Book review: ‘Fourth Comings’ by Megan McCafferty

fourth_comingsFresh out of Columbia and facing the “where-is-my-life-going” question so many 20-somethings must tackle, Jessica Darling is living in New York City after finally reuniting with her best friend, Hope Weaver. Though things are tangled, complicated and tricky as Jess navigates post-grad life and tries (mostly in vain) to find a job, the matter weighing most heavily on her heart is whether or not to accept a very unexpected proposal from — who else? — Marcus Flutie, her first love and on- and off-again boyfriend.

Jess’s journal entries in the week immediately following the proposal make up Fourth Comings, the penultimate book in the Jessica Darling series. And while this installment lacked the action of the first three books, I think it was definitely an important “chapter” in the overall story of not only Marcus and Jess, but Jessica and Hope, Jessica and Marin, Jessica and her parents, etc.

To be honest, I’m a little bit in love with Marcus . . . and the fact that Jessica is so undecided about him — regardless of the fact that I can see where she’s coming from — is frustrating. I just keep wondering how long she’s going to wonder about him, holding him at arm’s length as she overanalyzes every step that could take her closer or farther away from the man she so obviously adores. But the real question here is the same one many must face before they make “the leap”: With far more differences than similarities between them, is love really enough?

But I adore her quote about falling in love that conveniently is eluding me right now — how first we fall so completely and obsessively for another person before the inevitable cool down that brings us into an easy, comfortable give-and-take relationship. Jessica says her problem with Marcus is that she’s always falling for him — falling, and falling, and falling, without ever hitting the bottom. And while she’s continuously sailing through this love affair, Marcus is reinventing himself time and time again, turning into someone completely different as he grapples with all of the changes life brings him.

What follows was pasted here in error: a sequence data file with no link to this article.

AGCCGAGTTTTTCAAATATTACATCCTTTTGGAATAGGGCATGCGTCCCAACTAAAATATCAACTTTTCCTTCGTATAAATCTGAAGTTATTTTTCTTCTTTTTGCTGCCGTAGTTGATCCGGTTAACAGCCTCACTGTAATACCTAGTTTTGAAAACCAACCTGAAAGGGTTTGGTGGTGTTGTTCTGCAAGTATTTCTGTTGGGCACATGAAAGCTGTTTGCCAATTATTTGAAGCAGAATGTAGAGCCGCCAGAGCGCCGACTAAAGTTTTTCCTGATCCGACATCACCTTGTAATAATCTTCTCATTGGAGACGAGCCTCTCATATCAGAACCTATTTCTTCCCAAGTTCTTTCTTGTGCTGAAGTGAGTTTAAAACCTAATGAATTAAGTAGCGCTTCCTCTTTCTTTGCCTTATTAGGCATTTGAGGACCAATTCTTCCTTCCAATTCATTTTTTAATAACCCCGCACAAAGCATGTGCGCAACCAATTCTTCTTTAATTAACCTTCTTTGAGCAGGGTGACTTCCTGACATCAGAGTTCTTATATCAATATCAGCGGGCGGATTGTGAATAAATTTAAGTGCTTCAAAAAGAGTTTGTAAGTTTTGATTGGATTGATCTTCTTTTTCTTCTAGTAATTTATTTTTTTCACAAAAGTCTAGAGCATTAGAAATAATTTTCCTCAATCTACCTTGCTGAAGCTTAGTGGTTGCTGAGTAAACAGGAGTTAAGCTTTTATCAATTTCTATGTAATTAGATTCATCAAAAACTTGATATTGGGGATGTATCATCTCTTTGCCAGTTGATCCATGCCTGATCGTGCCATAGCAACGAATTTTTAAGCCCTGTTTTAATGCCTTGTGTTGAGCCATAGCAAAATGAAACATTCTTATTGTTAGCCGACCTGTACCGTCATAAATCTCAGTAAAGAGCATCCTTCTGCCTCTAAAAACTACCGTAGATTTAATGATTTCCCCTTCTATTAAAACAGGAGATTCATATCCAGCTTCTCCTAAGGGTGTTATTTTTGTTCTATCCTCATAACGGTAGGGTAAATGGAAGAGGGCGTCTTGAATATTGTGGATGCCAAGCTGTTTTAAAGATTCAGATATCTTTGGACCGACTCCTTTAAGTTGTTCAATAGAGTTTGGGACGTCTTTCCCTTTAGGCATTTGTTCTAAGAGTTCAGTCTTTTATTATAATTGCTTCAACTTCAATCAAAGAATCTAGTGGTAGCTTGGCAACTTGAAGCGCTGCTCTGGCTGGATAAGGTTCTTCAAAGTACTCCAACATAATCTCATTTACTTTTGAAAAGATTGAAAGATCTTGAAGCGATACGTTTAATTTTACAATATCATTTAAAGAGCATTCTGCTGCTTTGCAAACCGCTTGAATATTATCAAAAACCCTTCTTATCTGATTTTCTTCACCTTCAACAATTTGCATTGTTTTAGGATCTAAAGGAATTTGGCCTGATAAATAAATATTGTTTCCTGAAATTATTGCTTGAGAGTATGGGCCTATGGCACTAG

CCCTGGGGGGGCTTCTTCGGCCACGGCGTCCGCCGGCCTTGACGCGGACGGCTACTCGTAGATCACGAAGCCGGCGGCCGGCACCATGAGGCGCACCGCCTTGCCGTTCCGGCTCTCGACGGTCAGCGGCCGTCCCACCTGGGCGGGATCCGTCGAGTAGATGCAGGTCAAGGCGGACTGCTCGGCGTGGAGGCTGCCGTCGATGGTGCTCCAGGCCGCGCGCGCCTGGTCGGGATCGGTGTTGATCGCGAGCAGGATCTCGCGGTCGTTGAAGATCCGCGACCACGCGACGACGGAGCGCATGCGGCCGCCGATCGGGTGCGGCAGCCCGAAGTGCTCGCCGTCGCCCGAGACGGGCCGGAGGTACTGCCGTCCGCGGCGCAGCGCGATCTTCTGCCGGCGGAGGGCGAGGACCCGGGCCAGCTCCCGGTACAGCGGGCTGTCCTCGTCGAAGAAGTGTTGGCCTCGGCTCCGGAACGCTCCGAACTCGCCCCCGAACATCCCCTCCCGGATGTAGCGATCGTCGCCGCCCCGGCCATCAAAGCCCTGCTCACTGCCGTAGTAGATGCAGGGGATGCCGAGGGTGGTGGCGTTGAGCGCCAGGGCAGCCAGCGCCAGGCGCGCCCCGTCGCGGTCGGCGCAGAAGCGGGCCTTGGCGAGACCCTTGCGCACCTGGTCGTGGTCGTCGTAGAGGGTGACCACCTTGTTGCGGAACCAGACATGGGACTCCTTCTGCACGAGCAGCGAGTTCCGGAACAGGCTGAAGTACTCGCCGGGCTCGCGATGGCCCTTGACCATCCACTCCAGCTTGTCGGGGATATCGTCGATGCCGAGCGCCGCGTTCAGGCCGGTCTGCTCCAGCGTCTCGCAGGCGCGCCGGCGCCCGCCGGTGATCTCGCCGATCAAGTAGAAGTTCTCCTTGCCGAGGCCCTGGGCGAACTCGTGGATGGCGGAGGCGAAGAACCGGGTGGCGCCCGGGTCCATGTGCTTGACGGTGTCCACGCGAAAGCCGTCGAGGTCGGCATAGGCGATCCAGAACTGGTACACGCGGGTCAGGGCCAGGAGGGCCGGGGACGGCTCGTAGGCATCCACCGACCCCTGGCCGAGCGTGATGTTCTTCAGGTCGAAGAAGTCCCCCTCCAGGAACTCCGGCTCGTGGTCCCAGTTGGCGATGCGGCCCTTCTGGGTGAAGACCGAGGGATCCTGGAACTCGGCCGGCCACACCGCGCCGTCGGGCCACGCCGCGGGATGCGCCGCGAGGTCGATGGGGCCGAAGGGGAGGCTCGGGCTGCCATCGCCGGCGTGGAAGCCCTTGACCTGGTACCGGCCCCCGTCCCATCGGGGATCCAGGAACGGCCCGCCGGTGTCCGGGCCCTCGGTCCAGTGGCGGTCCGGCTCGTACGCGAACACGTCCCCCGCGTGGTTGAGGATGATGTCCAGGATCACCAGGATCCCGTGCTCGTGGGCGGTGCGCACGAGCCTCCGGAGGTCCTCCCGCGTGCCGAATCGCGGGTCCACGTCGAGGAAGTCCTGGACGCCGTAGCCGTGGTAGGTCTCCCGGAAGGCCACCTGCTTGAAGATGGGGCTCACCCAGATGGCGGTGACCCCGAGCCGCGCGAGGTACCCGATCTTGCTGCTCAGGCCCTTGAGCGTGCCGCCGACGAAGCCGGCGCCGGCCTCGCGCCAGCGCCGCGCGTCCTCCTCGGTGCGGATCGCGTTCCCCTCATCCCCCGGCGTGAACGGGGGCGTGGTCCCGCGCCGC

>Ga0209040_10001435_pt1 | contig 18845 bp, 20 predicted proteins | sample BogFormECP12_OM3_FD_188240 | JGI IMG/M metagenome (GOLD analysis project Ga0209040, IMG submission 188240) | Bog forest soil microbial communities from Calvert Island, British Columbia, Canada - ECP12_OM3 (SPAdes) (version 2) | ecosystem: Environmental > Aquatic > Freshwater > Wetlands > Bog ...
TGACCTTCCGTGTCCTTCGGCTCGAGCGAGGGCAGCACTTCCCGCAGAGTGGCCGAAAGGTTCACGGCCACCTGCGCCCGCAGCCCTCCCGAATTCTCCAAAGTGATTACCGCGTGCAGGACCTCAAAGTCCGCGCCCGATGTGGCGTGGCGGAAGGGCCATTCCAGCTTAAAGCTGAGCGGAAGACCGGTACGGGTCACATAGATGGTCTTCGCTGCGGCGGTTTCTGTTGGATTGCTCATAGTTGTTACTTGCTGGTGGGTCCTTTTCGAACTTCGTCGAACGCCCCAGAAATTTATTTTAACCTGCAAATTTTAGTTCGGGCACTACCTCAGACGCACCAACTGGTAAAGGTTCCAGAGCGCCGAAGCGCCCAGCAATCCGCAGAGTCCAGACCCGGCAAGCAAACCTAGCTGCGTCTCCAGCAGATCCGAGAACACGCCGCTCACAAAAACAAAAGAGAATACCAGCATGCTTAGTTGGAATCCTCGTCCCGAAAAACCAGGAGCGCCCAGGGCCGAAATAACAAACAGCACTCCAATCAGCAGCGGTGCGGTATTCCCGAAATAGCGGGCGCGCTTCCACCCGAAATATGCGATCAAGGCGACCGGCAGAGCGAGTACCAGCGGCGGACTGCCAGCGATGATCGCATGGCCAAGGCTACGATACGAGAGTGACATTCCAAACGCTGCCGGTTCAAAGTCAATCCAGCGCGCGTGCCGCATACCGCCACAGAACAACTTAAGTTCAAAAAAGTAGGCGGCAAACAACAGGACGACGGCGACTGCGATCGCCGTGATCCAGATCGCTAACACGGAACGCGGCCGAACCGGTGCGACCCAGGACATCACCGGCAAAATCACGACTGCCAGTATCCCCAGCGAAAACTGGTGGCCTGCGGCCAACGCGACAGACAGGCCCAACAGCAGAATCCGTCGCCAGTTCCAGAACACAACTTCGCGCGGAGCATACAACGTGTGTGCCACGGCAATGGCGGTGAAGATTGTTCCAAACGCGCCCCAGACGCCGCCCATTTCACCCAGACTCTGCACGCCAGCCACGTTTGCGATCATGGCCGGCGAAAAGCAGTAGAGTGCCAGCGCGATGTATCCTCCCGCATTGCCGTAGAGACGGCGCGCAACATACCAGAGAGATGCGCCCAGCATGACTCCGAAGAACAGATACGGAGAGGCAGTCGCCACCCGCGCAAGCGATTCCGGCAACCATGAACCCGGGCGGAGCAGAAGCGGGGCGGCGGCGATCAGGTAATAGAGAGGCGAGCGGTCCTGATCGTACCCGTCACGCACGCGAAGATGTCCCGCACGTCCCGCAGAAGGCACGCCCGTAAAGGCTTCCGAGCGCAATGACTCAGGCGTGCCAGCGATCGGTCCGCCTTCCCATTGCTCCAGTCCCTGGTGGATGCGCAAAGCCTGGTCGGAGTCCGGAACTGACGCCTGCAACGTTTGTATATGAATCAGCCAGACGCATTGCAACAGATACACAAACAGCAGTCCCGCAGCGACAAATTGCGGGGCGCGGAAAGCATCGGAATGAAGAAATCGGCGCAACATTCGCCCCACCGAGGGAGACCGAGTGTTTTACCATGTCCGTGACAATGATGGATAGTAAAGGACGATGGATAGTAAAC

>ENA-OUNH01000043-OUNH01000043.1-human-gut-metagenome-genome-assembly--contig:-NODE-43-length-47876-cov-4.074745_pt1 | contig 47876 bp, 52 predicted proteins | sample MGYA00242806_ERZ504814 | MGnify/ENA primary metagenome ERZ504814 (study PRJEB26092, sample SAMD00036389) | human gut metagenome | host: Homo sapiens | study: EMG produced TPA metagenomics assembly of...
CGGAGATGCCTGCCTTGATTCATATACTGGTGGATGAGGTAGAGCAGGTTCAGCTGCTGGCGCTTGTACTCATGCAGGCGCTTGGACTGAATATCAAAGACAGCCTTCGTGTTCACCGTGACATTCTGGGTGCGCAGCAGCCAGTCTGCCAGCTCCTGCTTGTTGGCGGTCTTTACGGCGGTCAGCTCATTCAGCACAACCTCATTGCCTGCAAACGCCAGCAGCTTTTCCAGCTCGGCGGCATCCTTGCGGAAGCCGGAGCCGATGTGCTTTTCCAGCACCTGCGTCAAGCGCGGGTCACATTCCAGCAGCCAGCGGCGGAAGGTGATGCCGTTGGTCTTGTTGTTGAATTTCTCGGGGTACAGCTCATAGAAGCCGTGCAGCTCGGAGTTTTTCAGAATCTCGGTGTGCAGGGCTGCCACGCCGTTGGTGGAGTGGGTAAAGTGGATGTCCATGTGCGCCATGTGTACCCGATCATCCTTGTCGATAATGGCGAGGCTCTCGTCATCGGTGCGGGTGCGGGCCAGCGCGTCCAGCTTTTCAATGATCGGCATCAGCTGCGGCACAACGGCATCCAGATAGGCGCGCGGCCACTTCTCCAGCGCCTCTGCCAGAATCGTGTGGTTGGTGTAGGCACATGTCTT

Another quote I felt so perfectly sums up so many tangled feelings on love? As Jessica explains in her journal to Marcus:

I thought about you if only because I wondered how long it would take me to stop thinking about you. I thought about you, and how I might never be able to forgive you for all the girls who came before me, nor myself for all the men who would come after you.

I love McCafferty’s books so much, it’s hard for me to speak cohesively on what makes them so great. Jess is just such a complicated, annoying, flawed, beautiful and real character — there’s something about her that makes her more of a friend than a two-dimensional creation of Megan McCafferty! And while I would have liked more of the novel to take place in the here-and-now, I still really loved seeing Jessica grow, change and develop. And I loved getting the latest news on folks like Manda, Len, Scotty and Bethany.

Was I satisfied with the ending? No. I felt completely deflated, actually. But I’m looking forward to Perfect Fifths and concluding a series I’ve grown to love so much!